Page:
Google bought 28 percent of all “relevant” patents from “thousands” of submissions to an experimental patent buying program.
Screenshot from a Google patent filed in 2001. Image: USPTO
Congress killed patent reform last year, but big tech companies are taking the matter into their own hands.
Last week, Google wrapped up the Patent Purchase Promotion experiment, which opened in April. Under the program, Google offered to buy patents "relevant" to Google, from both individual inventors and operating companies.
The Patent Purchase Promotion could defuse hypothetical pressure on startups to sit on patents in order to increase their company valuation, and by acquiring those patents, prevent them from falling into what Google perceives as the wrong hands.
There is no small irony in "fighting" patent abuse by consolidating a huge portfolio of patents, as the blog IP Watchdog has noted. Julie Samuels, the executive director of Engine, who sits on the advisory boards of both LOT and DPL, acknowledges the contradiction. "We're glad to see that Google's bought them because Google has made many public commitments to reforming the patent system. But to be fair we always feel uncomfortable when any one entity owns so many patents. That's just not good for the world."
"Google didn't spend more than $250,000 on any patent, which is pretty much pocket change in the patent litigation world"
Google told IEEE Spectrum that it had bought 28 percent of the "thousands" of submissions the company had received. The figures disclosed were vague, but the company may have staved off huge litigation costs for comparatively small sums. The median price tag on each submission was about $150,000; Google paid between $3,000 and $250,000 for the patents they did buy. (Presumably Google didn't spring for one patent that the rights-holders priced at $3.5 billion.) Given the vagueness of the figures that Google disclosed, the company could be spending anywhere between hundreds of thousands and hundreds of millions of dollars on buying up patents.
"Google didn't spend more than $250,000 on any patent, which is pretty much pocket change in the patent litigation world," said Jason Schultz, director of Technology & Policy Clinic at NYU Law. "To win a patent case, it would probably cost you $2–5 million in legal fees alone, so your patents need to be worth about $10 million or more to make it worthwhile."
Google—along with Canon, Dropbox, Newegg, and many other companies—belongs to the LOT ("License of Transfer") Network. One of the conditions of participating in the Patent Purchase Promotion is that the participant must also join LOT.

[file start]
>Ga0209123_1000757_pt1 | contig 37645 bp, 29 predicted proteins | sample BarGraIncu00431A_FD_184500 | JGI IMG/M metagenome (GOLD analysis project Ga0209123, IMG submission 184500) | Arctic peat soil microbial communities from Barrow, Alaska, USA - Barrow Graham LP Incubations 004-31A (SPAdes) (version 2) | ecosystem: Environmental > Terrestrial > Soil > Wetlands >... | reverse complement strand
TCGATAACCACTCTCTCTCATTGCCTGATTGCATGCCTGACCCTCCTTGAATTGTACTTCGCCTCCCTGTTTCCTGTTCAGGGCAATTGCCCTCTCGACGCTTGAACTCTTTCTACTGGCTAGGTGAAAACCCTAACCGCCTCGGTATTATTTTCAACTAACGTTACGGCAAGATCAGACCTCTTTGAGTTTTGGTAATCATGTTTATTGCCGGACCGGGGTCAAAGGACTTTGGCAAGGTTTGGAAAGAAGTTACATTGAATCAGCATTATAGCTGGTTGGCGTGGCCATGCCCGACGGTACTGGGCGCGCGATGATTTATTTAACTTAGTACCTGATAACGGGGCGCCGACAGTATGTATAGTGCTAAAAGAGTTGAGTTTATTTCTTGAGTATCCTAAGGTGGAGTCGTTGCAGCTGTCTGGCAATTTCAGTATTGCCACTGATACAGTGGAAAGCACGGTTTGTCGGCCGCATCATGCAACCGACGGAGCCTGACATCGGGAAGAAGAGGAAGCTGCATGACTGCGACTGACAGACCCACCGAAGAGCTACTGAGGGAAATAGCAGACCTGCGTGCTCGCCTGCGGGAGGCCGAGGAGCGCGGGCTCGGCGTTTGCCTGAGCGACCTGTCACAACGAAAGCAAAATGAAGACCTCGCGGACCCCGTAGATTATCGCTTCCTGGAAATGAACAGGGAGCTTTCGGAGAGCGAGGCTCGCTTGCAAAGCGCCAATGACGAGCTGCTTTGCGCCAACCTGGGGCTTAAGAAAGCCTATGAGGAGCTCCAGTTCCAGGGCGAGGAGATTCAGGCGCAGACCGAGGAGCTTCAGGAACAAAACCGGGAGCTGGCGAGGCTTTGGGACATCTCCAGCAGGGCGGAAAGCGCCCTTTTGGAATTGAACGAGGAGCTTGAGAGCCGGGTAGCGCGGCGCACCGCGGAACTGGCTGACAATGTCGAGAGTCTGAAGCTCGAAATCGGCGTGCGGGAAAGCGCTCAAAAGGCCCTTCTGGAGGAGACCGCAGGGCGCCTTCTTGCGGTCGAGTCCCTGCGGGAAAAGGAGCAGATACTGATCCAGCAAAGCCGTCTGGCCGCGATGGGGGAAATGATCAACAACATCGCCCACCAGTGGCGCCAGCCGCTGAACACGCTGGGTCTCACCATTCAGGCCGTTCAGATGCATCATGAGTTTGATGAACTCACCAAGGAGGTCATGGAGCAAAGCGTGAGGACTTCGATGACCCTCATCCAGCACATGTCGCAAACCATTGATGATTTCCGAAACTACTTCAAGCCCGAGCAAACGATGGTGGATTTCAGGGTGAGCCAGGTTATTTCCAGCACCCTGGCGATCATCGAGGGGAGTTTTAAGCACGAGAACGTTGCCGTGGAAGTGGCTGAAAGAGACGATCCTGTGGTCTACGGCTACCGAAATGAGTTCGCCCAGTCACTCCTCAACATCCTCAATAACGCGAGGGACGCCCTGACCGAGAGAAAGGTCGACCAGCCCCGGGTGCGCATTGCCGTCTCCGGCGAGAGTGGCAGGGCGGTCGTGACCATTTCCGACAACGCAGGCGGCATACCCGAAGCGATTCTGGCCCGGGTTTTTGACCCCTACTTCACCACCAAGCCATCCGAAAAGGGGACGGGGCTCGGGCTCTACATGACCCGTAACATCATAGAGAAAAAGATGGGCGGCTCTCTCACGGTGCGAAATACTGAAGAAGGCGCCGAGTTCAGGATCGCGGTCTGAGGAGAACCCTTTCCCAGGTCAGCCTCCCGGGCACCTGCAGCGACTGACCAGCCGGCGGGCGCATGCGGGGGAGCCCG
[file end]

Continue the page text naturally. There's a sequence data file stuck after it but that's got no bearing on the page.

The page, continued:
LOT is an agreement between companies meant to combat the effects of patent trolling: patent litigation brought by "non-practicing entities"—companies that exist primarily for the purposes of owning and suing with a portfolio of patents for inventions created by other people or companies. Under LOT, member companies may do what they wish with their patents, right up until they sell the patent to a non-participant. At that point, other LOT members can get involved in the sale or take a license in the patent. The LOT network is a form of preemptive harm reduction, an attempt to keep patents from landing in the hands of trolls to begin with.
And because LOT in particular is aimed at disarming potential patent trolls, there is some skepticism as to LOT's efficacy, since the idea behind it is to prevent patents from falling into the hands of trolls whose business models center around buying up patents from failed companies. But some scholars believe that this narrative doesn't reflect the reality of the industry, and the popular narrative around "patent trolls" might not be supported by actual facts. Legal scholar Michael Risch's empirical research from 2011 found, for instance, that "non-practicing entity" patents usually weren't "castoffs from failed startups." (Note, however, that there have been more recent studies that suggest trolling is a big problem).
LOT isn't the only private solution to patent trolling that tech companies have come up with. There's also the DPL (Defensive Patent License), which goes much further than LOT. The DPL prevents members from suing each other for patent infringement, unless they are attacked by another member who breaches the DPL first.
"As someone who believes the current patent system is broken, I wish everyone would join the DPL," said Samuels. "But I'm glad that there's LOT as well. The DPL isn't going to be the right fit for every company, and that's okay."
Samuels also cited Open Invention Network (focused on Linux) and Twitter's Innovator's Patent Agreement as examples of defensive patent agreements. "I think the most important takeaway is that there are options out there now, so that as far as I can tell, a company has almost no excuse not to join one of these programs," she said.
For patent reformists, the hope is that the expansion of networks like LOT through programs like Google's Patent Purchase Promotion could do something to slow down the flurry of "troll" litigation like the "shopping cart" patent lawsuit against Newegg.
"Google has a lot invested in its fight against patent abuse, and given how slowly patent reform legislation is currently moving through Congress, it's not surprising that the company is looking for ways to take matters into its own hands," said Charles Duan, director of the Patent Reform Project at Public Knowledge. "Of course, they are only half-measures, since no private program can stop the worst of the worst, and so hopefully these programs don't affect Google's resolve to keep pushing for comprehensive patent reform laws through Congress."